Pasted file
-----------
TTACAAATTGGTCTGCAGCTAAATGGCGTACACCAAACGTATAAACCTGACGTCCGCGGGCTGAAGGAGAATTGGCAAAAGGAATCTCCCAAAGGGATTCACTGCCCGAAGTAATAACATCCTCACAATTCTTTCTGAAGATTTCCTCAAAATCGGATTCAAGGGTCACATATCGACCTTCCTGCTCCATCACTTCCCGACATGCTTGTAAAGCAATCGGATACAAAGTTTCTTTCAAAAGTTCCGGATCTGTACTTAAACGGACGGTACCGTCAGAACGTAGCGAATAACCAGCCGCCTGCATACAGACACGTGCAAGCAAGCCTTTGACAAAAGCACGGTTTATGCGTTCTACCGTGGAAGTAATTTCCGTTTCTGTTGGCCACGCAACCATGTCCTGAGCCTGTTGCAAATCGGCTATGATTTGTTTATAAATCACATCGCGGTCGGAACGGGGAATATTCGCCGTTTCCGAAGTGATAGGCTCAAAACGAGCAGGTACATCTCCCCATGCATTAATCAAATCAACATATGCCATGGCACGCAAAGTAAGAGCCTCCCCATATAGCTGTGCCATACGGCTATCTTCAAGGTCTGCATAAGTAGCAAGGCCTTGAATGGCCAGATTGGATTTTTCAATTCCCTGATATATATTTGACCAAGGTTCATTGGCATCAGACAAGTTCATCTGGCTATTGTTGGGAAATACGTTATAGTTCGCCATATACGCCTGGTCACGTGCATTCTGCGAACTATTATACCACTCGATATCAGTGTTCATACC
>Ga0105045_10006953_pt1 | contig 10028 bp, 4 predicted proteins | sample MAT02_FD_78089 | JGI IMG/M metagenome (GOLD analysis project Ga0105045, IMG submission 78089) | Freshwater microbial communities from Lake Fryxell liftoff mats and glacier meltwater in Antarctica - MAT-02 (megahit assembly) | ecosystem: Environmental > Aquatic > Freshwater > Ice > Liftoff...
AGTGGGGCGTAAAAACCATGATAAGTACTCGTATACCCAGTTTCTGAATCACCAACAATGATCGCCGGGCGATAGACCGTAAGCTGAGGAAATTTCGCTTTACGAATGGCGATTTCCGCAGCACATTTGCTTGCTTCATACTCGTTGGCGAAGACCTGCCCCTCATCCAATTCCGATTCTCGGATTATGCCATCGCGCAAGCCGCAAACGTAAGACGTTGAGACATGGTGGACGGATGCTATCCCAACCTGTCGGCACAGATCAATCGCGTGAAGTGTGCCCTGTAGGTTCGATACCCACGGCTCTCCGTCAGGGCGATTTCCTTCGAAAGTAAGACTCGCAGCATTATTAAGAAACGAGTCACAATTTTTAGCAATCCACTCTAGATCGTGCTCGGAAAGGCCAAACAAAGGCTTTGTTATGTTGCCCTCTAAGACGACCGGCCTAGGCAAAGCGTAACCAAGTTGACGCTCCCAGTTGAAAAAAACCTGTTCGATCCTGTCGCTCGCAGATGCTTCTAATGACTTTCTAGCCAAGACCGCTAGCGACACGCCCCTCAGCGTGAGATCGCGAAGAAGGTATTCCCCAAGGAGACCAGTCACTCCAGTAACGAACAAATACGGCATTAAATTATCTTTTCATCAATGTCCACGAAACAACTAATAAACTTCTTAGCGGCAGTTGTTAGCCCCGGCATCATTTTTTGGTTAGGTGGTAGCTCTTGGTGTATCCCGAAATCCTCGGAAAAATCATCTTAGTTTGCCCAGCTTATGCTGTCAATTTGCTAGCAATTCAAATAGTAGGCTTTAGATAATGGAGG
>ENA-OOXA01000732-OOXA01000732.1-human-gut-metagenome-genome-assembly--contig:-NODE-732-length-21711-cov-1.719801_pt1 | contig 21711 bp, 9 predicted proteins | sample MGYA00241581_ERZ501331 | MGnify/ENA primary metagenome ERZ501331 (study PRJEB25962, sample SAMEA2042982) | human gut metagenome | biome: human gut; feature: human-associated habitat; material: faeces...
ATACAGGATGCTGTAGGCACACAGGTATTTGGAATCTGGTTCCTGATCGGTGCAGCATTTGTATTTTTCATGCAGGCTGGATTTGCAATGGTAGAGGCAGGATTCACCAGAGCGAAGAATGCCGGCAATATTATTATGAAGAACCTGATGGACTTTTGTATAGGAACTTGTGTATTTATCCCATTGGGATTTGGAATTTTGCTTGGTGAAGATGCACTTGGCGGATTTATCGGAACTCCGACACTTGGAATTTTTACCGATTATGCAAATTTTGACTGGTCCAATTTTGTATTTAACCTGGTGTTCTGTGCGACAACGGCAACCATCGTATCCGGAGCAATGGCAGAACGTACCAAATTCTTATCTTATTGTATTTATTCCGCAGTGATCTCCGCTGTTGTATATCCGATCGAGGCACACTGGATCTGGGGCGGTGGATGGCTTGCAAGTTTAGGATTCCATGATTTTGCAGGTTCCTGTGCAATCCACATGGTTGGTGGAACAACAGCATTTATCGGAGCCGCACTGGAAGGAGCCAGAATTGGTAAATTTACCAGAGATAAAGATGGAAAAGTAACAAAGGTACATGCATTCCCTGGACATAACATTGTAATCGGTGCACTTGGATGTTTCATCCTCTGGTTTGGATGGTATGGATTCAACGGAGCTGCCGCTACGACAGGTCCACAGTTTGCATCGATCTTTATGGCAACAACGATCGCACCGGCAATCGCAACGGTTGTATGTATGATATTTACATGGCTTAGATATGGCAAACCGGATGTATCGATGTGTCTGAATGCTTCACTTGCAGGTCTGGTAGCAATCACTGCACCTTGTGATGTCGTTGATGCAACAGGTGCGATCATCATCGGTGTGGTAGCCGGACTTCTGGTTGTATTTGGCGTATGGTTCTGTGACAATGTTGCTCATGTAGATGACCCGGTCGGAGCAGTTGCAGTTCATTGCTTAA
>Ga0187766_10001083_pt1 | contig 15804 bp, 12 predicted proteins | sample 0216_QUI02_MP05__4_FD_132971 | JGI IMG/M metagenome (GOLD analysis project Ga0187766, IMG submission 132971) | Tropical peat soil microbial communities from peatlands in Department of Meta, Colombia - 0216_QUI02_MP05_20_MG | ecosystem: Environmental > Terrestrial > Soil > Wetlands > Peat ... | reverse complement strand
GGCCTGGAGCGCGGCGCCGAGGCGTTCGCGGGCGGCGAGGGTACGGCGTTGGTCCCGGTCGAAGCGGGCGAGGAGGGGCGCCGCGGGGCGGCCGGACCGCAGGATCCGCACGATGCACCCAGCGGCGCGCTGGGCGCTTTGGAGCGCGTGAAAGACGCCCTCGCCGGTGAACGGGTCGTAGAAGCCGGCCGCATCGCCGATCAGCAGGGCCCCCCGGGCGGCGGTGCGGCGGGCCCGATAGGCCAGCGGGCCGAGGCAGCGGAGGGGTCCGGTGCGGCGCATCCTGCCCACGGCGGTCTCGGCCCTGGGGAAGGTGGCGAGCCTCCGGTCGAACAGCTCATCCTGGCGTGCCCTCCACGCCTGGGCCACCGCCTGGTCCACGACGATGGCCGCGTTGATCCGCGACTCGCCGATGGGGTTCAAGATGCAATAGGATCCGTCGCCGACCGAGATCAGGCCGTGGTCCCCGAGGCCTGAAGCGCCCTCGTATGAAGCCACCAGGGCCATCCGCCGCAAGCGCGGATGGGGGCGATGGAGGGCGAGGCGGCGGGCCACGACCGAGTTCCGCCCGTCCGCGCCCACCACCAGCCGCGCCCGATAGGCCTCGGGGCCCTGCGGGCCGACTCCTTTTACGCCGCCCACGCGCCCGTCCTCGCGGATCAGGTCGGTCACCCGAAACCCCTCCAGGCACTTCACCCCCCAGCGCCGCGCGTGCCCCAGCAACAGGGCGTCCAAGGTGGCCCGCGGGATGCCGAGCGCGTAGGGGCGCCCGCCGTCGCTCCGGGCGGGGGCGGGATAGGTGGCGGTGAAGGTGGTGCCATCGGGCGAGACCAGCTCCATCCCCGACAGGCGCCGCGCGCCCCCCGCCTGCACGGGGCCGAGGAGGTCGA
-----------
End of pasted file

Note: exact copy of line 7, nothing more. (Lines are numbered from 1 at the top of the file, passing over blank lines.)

GGCCTGGAGCGCGGCGCCGAGGCGTTCGCGGGCGGCGAGGGTACGGCGTTGGTCCCGGTCGAAGCGGGCGAGGAGGGGCGCCGCGGGGCGGCCGGACCGCAGGATCCGCACGATGCACCCAGCGGCGCGCTGGGCGCTTTGGAGCGCGTGAAAGACGCCCTCGCCGGTGAACGGGTCGTAGAAGCCGGCCGCATCGCCGATCAGCAGGGCCCCCCGGGCGGCGGTGCGGCGGGCCCGATAGGCCAGCGGGCCGAGGCAGCGGAGGGGTCCGGTGCGGCGCATCCTGCCCACGGCGGTCTCGGCCCTGGGGAAGGTGGCGAGCCTCCGGTCGAACAGCTCATCCTGGCGTGCCCTCCACGCCTGGGCCACCGCCTGGTCCACGACGATGGCCGCGTTGATCCGCGACTCGCCGATGGGGTTCAAGATGCAATAGGATCCGTCGCCGACCGAGATCAGGCCGTGGTCCCCGAGGCCTGAAGCGCCCTCGTATGAAGCCACCAGGGCCATCCGCCGCAAGCGCGGATGGGGGCGATGGAGGGCGAGGCGGCGGGCCACGACCGAGTTCCGCCCGTCCGCGCCCACCACCAGCCGCGCCCGATAGGCCTCGGGGCCCTGCGGGCCGACTCCTTTTACGCCGCCCACGCGCCCGTCCTCGCGGATCAGGTCGGTCACCCGAAACCCCTCCAGGCACTTCACCCCCCAGCGCCGCGCGTGCCCCAGCAACAGGGCGTCCAAGGTGGCCCGCGGGATGCCGAGCGCGTAGGGGCGCCCGCCGTCGCTCCGGGCGGGGGCGGGATAGGTGGCGGTGAAGGTGGTGCCATCGGGCGAGACCAGCTCCATCCCCGACAGGCGCCGCGCGCCCCCCGCCTGCACGGGGCCGAGGAGGTCGA